South Plaza and Santa Fe Islands

Jan 18, 2018 - National Geographic Islander

The sun was just coming over the yard-arm when the National Geographic Islander pulled into her anchorage north of the Plaza Islands. Two tiny islands about 300 meters off the eastern shoreline of Santa Cruz, this southern bit of land is home to a small population of Galapagos’ principal land iguana species, Conolophus subcristatus. The southern coast is a high bluff whose up-draft attracts any number of sea birds, both for lift and cliff nesting spots. But the day is all about IGUANAS!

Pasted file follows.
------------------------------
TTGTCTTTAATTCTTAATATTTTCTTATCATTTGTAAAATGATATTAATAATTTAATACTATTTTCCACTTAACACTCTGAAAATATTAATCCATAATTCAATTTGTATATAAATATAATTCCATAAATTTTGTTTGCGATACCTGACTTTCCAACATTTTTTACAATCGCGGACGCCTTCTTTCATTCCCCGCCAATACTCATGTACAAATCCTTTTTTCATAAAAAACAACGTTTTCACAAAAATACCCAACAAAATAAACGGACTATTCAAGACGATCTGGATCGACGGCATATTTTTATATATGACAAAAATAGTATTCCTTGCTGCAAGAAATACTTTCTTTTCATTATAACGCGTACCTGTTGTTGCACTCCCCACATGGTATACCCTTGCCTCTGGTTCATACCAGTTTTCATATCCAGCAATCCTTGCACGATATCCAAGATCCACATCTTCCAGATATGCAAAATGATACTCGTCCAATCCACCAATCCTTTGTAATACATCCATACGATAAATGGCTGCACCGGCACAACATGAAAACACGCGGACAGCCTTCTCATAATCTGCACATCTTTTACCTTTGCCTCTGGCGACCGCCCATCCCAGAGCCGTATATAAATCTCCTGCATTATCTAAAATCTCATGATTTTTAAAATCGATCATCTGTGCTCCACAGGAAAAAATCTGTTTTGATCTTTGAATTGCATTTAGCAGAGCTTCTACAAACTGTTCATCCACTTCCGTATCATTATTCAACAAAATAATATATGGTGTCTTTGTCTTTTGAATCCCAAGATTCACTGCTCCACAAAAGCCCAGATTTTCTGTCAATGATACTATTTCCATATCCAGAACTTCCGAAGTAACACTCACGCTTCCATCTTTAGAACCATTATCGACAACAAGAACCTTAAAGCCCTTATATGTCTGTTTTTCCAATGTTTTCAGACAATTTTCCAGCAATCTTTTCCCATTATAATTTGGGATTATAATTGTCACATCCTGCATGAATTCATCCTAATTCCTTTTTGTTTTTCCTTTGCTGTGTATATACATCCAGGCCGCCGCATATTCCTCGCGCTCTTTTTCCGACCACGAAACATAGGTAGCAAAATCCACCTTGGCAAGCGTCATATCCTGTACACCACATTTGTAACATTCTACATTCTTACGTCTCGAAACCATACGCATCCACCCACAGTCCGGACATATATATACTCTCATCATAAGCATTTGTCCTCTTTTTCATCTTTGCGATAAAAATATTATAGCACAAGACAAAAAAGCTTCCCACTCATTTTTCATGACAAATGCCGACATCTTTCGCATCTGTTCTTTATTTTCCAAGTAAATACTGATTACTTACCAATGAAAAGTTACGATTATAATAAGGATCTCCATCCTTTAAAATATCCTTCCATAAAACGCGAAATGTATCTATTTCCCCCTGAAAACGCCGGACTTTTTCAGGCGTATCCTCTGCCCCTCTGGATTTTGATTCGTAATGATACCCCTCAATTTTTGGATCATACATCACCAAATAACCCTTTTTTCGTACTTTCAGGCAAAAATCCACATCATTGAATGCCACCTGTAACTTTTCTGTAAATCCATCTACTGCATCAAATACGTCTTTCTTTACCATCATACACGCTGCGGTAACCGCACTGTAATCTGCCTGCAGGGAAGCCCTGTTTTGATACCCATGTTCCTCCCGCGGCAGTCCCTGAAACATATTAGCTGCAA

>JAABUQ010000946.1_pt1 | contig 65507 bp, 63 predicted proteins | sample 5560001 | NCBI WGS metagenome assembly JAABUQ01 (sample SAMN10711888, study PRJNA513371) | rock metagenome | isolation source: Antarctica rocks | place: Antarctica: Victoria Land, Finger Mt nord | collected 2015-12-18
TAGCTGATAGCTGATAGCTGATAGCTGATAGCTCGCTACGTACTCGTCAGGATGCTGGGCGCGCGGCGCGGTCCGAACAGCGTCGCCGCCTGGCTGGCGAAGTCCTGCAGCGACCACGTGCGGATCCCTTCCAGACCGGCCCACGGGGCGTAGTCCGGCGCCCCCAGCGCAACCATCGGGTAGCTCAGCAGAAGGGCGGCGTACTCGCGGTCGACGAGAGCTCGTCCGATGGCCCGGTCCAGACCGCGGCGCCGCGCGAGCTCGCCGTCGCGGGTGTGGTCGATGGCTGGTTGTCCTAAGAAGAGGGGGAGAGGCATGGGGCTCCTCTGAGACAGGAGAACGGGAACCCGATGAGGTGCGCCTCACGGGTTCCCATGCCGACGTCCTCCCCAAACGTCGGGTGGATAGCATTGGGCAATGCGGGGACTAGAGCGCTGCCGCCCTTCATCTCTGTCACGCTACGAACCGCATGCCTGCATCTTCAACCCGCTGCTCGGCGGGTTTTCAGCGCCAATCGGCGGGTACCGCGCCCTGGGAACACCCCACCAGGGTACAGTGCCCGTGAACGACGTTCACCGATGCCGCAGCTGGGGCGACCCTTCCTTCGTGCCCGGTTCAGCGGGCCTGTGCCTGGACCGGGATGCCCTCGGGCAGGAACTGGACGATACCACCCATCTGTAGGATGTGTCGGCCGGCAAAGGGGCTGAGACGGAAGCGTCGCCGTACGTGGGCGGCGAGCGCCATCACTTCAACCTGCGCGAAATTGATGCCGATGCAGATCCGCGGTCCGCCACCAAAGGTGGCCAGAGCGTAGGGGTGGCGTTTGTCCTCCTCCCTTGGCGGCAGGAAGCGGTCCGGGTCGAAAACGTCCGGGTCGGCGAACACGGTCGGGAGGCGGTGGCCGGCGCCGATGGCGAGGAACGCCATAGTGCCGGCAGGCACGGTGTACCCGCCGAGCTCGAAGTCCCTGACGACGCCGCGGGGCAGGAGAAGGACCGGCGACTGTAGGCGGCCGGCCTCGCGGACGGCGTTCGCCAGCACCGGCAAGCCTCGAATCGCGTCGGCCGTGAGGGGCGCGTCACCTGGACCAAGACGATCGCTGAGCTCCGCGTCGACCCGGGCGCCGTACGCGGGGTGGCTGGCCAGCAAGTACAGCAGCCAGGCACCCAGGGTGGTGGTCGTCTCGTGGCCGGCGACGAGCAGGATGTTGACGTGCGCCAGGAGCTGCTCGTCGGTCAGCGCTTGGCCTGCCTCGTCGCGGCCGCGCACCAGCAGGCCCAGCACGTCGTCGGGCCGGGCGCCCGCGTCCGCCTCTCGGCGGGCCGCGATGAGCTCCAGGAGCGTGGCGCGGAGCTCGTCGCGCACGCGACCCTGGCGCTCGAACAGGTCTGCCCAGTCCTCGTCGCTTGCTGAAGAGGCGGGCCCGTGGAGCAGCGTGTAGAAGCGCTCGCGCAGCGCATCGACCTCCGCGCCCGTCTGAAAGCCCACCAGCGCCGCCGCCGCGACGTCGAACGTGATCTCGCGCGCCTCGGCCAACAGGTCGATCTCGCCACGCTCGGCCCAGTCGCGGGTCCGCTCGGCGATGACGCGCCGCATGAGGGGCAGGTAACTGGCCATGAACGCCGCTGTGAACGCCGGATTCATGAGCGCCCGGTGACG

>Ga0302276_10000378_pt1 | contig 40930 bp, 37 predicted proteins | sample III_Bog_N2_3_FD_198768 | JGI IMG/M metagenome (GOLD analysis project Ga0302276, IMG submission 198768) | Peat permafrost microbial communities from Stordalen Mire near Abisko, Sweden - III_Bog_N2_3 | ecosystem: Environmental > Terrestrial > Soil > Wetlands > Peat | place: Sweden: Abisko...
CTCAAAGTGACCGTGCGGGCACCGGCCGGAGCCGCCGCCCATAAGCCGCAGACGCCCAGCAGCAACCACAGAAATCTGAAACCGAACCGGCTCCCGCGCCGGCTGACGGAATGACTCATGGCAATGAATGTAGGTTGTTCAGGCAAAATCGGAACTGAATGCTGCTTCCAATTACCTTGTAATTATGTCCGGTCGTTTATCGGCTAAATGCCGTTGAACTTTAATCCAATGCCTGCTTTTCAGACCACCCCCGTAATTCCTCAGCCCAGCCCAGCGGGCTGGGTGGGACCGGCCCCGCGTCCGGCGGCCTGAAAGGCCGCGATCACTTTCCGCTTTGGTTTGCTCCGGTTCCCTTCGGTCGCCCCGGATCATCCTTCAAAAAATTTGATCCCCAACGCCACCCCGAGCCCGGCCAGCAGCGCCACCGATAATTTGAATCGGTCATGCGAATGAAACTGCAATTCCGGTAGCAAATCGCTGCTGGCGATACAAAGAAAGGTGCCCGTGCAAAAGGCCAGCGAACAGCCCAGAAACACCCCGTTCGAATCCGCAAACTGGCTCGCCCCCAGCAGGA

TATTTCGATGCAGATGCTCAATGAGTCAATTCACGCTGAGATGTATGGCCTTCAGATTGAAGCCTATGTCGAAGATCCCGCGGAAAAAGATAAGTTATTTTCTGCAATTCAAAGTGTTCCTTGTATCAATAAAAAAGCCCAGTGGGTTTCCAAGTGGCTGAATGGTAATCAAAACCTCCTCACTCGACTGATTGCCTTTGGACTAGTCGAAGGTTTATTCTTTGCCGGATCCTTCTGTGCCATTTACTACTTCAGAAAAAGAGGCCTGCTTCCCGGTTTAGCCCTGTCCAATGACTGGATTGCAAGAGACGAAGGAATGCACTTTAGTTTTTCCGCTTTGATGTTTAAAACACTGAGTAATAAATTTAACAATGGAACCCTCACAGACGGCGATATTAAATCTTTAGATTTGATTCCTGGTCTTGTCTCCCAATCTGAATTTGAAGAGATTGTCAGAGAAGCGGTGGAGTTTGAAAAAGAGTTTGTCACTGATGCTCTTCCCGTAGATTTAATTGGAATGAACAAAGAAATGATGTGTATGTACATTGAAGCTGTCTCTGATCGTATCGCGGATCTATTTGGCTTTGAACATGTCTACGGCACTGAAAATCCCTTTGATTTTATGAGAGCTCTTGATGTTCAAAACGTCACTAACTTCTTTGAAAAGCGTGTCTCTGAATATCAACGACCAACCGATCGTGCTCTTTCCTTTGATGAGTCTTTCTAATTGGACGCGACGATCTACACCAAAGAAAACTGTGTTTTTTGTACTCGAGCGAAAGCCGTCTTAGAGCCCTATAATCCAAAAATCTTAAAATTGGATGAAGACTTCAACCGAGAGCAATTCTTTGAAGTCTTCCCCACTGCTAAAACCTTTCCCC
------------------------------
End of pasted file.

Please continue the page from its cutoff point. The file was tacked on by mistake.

Santa Fe is home to another, entirely distinct land iguana here in Galapagos, Conolphus pallidus. Pale in color, large in size, it is endemic to the island in the middle of the Galapagos archipelago – as is the giant prickly pear cactus, the Santa Fe rice rat, back in time a giant tortoise all to its own, a lava lizard, and perhaps even more creatures!

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About the Author

Cindy Manning

Expedition Leader

Born in Lima, Peru, of North American parents, Cindy and her family subsequently lived in several South American and European countries with a couple stops in Peoria, Illinois. Cindy received a degree in biology from Earlham College in Richmond, Indiana. Afterwards, Cindy spent a year and a half teaching science in the Western Province of Kenya, East Africa. 

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